BP to EWG on Net-Zero Carbon Pledge: ‘No turning back!’ We’ll See.

BP to EWG on Net-Zero Carbon Pledge: ‘No turning back!’ We’ll See.

 

In 2000, British Petroleum launched a rebranding campaign that belongs in the greenwashing hall of shame.

 

The London-based company, one of the world’s fossil fuel “supermajors,” shortened its name to BP, unveiled a green and yellow sunflower logo, promised big investments in solar energy and said it henceforth stood for “Beyond Petroleum.”  

 

Since then:

 

 

Those are just the disasters. In 2013, the company “threw in the towel” on BP Solar, whose budget was puny compared to its continued investments in fossil fuels, including the Canadian tar sands, the dirtiest oil on Earth. BP is responsible for more than 400 million tons of greenhouse gas emissions a year, and after the Paris accords spent more than $50 million a year to lobby against efforts to curb the climate crisis.

 

Last week, The Washington Post reported that BP will slash oil and gas production, make deep cuts to its carbon emissions and invest $5 billion a year in low-carbon and renewable energy. Betting on unproven carbon-capture technology, BP pledges to be a “net-zero carbon” company by 2050 and be well along that path by the end of this decade.

 

We were . . . skeptical.  On Twitter, we asked:

Within minutes, BP replied:

 

 

So we looked at BP CEO Bernard Looney’s post “20 years later.“ Looney wrote that he was taking “an honest look in the mirror.” But it wasn’t an apology for the death, devastation and climate destruction BP had caused, but rather for misreading the market in 2000.

 

In hindsight, we moved too soon. The shift we were anticipating didn’t happen quickly or materially enough. Our renewables businesses achieved a lot but struggled to make profit. And ultimately we lost money on much of what we had built up. …

 

And the difference is that now the world really has changed. Demand for renewables is three-and-half times greater than it was in 2009, and the cost of solar power alone has fallen by 80%. Carbon pricing is much more advanced, and we’re advocating for more progress still. …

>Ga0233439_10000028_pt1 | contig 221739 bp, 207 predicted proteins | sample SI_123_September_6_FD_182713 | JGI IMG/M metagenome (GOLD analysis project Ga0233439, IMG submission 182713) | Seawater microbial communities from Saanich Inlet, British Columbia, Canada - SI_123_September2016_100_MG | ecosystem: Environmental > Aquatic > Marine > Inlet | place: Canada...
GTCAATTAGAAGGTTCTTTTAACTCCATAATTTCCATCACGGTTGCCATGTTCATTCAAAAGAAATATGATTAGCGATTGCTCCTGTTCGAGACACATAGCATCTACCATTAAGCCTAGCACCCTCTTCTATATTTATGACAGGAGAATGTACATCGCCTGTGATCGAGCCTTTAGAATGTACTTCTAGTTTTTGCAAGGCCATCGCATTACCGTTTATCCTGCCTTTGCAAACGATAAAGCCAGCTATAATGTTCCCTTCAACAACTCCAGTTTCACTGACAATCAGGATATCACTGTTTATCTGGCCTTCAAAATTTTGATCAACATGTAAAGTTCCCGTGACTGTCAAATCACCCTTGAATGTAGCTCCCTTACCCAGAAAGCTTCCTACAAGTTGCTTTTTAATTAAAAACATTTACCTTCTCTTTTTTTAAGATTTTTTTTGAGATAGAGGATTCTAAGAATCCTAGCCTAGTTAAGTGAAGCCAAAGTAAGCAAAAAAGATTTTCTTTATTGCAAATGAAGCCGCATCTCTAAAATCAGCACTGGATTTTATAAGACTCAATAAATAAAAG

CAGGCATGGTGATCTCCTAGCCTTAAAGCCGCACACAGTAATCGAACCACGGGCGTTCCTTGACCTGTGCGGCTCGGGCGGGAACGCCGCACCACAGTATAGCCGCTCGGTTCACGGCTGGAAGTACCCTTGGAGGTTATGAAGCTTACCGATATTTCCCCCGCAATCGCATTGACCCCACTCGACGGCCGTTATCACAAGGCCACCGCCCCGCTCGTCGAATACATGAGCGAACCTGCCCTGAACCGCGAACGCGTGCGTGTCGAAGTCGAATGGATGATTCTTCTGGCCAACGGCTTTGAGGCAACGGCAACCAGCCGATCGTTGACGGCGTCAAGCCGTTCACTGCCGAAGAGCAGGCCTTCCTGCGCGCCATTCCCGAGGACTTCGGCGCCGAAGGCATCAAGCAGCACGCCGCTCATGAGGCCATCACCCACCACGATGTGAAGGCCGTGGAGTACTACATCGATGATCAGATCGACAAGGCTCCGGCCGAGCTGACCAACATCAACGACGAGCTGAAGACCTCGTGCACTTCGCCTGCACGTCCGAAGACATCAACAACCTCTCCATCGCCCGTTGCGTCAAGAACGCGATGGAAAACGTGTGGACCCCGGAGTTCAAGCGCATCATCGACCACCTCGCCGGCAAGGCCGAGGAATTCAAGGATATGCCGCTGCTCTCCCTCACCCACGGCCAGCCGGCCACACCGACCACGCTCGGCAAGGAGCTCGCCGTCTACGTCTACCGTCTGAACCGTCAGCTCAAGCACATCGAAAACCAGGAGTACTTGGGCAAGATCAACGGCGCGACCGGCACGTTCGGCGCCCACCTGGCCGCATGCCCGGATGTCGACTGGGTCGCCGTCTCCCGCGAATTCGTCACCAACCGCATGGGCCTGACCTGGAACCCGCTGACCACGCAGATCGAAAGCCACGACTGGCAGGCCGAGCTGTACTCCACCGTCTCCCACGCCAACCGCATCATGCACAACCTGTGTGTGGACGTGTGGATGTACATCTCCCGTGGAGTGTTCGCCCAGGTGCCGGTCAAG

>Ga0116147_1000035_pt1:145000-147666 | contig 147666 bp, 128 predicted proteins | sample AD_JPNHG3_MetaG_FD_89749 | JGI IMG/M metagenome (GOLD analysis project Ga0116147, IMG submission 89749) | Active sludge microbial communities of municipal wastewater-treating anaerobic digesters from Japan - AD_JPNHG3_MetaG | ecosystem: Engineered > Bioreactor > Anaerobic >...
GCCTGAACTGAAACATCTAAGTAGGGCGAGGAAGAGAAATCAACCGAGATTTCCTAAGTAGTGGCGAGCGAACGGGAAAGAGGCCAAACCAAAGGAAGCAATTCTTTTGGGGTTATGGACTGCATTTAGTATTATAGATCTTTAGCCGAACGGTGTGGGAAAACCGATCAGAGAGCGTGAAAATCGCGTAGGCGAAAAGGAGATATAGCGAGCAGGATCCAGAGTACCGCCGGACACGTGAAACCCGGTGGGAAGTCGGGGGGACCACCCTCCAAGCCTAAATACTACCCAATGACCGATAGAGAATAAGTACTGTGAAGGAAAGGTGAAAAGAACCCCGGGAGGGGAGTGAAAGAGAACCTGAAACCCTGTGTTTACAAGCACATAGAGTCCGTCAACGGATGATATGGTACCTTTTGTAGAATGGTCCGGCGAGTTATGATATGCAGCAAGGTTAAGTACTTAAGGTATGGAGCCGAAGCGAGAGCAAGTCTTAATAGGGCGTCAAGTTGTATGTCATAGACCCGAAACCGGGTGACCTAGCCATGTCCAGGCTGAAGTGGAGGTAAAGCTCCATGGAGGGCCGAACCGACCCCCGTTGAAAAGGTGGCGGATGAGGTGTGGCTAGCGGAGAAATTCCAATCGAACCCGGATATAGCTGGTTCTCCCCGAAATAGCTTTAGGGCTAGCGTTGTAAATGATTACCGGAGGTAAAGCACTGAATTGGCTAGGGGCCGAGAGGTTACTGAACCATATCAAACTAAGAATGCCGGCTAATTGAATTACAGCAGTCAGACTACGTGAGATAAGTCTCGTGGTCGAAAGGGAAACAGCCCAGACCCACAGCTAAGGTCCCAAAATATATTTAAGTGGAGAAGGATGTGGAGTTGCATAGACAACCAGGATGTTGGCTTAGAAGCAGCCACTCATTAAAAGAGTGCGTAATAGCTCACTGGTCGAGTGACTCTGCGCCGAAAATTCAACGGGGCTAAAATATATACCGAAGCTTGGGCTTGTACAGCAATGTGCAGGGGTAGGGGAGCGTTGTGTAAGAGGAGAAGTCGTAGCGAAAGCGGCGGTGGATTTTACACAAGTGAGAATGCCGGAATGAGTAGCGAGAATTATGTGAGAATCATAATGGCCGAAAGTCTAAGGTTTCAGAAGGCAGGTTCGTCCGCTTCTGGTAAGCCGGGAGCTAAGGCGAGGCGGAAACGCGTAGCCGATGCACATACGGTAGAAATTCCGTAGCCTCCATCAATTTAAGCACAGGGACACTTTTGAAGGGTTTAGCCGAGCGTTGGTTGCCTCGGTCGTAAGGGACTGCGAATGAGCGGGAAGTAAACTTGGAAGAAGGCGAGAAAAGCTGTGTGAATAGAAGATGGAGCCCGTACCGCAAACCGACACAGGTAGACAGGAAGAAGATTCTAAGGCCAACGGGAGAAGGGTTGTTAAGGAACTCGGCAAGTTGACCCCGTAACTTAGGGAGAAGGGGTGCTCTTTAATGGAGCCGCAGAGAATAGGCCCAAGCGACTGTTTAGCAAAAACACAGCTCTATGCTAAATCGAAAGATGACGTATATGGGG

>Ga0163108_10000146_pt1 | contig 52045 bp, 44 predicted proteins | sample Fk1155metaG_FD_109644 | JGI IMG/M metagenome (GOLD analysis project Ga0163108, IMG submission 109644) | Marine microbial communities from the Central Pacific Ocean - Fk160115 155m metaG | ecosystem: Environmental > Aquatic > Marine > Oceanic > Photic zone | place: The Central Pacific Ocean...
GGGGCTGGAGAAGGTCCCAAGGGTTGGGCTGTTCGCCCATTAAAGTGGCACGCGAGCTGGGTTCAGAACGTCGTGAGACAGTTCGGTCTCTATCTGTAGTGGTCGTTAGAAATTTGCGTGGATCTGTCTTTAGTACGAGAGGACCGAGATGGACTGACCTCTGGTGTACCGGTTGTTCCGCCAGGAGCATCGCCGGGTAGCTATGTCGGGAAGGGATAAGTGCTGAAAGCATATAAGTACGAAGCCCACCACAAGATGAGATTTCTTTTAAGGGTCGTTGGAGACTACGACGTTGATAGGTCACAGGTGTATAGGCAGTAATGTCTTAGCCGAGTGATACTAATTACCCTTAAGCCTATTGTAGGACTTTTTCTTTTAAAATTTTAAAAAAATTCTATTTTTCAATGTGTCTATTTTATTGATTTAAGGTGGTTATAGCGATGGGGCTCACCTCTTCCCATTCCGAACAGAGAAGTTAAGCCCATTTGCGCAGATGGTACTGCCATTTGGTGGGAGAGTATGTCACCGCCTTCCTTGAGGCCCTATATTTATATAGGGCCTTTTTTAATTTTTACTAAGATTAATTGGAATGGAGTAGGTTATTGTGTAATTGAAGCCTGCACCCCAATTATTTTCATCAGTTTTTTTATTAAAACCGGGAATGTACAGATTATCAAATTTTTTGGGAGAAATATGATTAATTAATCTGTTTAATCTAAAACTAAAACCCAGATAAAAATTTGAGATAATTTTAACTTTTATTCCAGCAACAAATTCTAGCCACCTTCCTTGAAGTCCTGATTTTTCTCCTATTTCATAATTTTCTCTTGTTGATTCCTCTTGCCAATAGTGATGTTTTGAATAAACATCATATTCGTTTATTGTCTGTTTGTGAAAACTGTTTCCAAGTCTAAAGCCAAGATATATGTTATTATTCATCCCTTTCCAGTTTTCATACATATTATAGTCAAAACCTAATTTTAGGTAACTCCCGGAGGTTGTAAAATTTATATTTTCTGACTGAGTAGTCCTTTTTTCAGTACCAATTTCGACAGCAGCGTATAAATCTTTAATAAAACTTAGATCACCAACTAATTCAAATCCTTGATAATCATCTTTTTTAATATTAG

This time, we’re reinventing bp not in hope of what will happen, but because of what is happening now. 

 

We couldn’t let that go.

 

 

We weren’t the only ones to raise an eyebrow.

 

  • In The Guardian, economics editor Larry Elliott wrote: “That’s all welcome, even though realistically BP has a simple choice: change or slowly die.”
  • “Changing the course of a company the size of BP in just 5-10 years is not unlike turning around a tanker headed for the shoreline,” analyst Gary Gambino wrote on Seeking Alpha.
  • And Nicholas Kusnetz of Inside Climate News pointed out that “BP's ‘low carbon energy’ spending goal for the year . . . amounts to 4 percent of its budget, and Looney has so far refused to make any commitments beyond that. Perhaps the biggest problem [with BP’s pledge] is that avoiding dangerous warming will require drastic action within one decade, not three.”

 

We’d love to be wrong about BP’s plans to transform itself from one of the world’s worst climate criminals into an agent of the clean energy future.

 

If this pledge turns into results and BP makes dramatic reductions in oil and gas while increasing investments in renewables, that’s good news. But, as we’ve seen before with BP and other fossil fuel companies, promises to reduce pollution and protect the environment too quickly fade away.

 

For the sake of the planet, let’s hope this latest promise is actually kept.